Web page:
There’s a lot of New Zealand artists in Germany and most of them are in Berlin. What can the Germans be up to? Over the years New Zealand has been wooed by a number of sources of art funding, most forcefully by the United States back in the Cold War days (they even ordered Clement Greenberg, not a man to leave home at the drop of a hat, down to the bottom of the Pacific in 1969).
America schmoozing us just post-Korea and pre us getting bolshy over the nuclear thing, made perfect sense, but Germany? With generous support for exhibitions, artist residencies, language courses and other goodies, the Germans have put a truckload of funding into New Zealand art. What can they want?
There’s probably no simple answer to explain this wave of cultural diplomacy, but who’s complaining? Certainly not Alicia Frankovich who is in Berlin on the Creative New Zealand Berlin Visual Artists Residency at the Künstlerhaus Bethanien. We caught one of her performances the other night and the next day found her filming a performance in Kottbusser Tor. The bits we watched appeared to be based on an old boxing movie and the cast spent a lot of time ducking and weaving.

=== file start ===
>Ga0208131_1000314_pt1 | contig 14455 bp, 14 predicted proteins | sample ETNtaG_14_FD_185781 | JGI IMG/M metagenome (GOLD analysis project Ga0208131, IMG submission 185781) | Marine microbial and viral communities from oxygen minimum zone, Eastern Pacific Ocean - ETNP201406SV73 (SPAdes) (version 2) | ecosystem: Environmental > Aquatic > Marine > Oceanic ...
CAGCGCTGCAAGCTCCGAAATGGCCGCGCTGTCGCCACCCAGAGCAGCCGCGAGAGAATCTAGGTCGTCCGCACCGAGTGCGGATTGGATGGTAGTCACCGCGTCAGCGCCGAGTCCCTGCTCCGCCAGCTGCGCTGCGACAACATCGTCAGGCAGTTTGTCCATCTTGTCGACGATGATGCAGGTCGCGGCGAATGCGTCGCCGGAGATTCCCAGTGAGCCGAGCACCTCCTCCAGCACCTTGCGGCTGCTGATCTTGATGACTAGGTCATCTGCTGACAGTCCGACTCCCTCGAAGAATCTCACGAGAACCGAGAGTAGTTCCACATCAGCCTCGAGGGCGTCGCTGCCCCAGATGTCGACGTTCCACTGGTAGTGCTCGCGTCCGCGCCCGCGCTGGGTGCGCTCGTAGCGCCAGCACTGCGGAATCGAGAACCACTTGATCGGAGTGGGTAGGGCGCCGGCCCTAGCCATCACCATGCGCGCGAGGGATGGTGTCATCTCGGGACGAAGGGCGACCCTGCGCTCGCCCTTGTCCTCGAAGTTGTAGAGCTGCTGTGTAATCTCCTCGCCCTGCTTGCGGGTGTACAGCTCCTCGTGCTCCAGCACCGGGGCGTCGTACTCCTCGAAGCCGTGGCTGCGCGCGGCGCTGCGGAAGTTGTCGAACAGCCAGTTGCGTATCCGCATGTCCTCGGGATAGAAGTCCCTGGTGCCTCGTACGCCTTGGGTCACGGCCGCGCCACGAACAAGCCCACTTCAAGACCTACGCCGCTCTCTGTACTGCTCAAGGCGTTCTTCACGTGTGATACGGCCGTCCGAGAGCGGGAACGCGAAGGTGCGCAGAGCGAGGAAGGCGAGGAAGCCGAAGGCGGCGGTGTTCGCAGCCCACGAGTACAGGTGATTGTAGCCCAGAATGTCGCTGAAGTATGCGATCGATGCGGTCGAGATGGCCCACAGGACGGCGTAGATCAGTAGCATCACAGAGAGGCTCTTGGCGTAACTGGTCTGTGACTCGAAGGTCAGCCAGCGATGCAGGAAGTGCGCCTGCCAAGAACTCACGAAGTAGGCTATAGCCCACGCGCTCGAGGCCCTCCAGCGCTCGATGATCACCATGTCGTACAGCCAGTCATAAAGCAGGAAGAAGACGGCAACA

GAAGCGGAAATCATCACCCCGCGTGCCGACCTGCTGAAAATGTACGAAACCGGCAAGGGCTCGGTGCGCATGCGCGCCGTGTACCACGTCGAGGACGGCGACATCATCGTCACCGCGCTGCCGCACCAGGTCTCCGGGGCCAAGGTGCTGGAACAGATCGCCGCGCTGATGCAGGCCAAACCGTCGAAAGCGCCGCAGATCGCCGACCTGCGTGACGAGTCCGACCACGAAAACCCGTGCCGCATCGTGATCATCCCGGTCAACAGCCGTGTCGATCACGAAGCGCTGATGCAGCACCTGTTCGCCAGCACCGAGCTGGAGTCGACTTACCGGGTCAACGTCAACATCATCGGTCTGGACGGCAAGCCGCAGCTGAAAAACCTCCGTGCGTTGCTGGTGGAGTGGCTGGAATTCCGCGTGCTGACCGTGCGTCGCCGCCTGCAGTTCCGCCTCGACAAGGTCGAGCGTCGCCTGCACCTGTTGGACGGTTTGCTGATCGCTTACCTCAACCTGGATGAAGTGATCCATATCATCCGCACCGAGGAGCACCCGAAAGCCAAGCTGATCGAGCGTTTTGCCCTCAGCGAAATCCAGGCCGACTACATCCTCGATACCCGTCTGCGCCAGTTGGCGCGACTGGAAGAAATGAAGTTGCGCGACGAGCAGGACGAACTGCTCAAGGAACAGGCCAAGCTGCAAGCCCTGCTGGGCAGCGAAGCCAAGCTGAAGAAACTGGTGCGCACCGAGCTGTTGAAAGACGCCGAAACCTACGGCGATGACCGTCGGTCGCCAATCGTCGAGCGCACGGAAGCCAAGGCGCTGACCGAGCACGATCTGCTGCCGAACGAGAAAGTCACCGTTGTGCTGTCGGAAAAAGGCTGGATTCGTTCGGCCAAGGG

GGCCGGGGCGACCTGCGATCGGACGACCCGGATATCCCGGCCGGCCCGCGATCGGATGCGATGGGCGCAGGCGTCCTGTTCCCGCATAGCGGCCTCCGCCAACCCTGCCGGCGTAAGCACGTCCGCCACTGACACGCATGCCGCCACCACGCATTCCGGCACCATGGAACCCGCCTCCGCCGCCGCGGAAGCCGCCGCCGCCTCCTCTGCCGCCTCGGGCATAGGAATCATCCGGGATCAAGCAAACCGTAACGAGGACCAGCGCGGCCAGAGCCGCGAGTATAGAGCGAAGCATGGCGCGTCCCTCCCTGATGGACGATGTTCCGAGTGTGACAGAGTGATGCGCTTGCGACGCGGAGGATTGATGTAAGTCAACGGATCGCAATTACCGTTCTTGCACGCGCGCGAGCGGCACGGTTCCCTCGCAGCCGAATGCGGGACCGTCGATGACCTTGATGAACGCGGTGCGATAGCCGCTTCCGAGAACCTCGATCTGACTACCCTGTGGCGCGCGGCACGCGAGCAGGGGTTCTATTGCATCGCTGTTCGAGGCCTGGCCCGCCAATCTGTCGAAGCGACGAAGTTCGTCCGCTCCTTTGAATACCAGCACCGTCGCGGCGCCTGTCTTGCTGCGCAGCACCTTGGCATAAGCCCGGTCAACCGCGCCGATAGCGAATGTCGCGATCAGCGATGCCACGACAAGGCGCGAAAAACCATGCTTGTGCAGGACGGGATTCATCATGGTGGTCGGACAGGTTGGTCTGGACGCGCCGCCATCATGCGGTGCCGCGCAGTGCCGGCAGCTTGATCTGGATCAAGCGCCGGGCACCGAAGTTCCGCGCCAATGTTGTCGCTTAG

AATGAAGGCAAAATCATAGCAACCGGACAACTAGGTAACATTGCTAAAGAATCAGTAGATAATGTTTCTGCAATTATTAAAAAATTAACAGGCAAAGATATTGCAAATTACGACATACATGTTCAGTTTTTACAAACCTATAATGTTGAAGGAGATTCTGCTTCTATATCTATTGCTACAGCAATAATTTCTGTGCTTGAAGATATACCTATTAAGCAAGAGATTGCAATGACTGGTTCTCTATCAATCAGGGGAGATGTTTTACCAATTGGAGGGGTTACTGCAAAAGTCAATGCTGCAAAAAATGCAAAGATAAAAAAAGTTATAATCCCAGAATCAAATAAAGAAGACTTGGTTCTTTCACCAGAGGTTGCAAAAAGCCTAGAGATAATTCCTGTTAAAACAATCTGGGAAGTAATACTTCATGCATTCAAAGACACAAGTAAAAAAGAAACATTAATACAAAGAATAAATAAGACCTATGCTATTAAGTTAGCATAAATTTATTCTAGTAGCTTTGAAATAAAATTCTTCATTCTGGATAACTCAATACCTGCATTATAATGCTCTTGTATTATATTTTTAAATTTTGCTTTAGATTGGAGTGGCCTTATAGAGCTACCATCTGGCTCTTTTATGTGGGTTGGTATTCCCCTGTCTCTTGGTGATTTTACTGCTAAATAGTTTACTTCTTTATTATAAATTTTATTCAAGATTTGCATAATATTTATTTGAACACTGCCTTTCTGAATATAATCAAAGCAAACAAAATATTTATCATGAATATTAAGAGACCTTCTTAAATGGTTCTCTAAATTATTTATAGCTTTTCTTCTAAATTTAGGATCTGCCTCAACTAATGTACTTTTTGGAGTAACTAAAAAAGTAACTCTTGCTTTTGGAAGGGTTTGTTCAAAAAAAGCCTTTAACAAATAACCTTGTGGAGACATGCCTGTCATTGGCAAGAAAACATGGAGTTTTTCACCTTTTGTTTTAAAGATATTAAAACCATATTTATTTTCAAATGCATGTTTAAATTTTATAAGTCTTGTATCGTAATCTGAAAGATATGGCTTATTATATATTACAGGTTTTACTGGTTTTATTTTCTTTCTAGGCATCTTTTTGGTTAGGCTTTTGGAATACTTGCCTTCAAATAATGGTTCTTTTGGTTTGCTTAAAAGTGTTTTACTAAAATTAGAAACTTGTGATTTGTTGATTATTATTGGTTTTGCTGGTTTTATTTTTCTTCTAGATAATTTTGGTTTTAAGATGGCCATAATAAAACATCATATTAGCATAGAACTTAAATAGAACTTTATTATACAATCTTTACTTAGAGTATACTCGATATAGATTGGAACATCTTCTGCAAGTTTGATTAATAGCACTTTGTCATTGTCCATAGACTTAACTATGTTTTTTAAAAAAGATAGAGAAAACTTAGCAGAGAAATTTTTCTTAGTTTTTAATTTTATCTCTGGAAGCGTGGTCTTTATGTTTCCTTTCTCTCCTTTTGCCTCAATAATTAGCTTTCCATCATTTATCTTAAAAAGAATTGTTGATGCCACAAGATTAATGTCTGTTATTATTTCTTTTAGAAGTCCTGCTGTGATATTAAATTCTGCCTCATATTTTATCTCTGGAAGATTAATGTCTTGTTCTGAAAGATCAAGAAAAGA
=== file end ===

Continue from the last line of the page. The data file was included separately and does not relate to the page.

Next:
A few passers-by paused, but that morning the people of Kottbusser Tor were all busy doing something else. Perhaps if they'd known they were helping to pay for it, and that it’s all part of Germany’s master plan, more of them would have stopped to catch the action.Images: Top left and right performance pieces at Salon Populaire. Bottom filming in Kottbusser Tor, Frankovich in pink trousers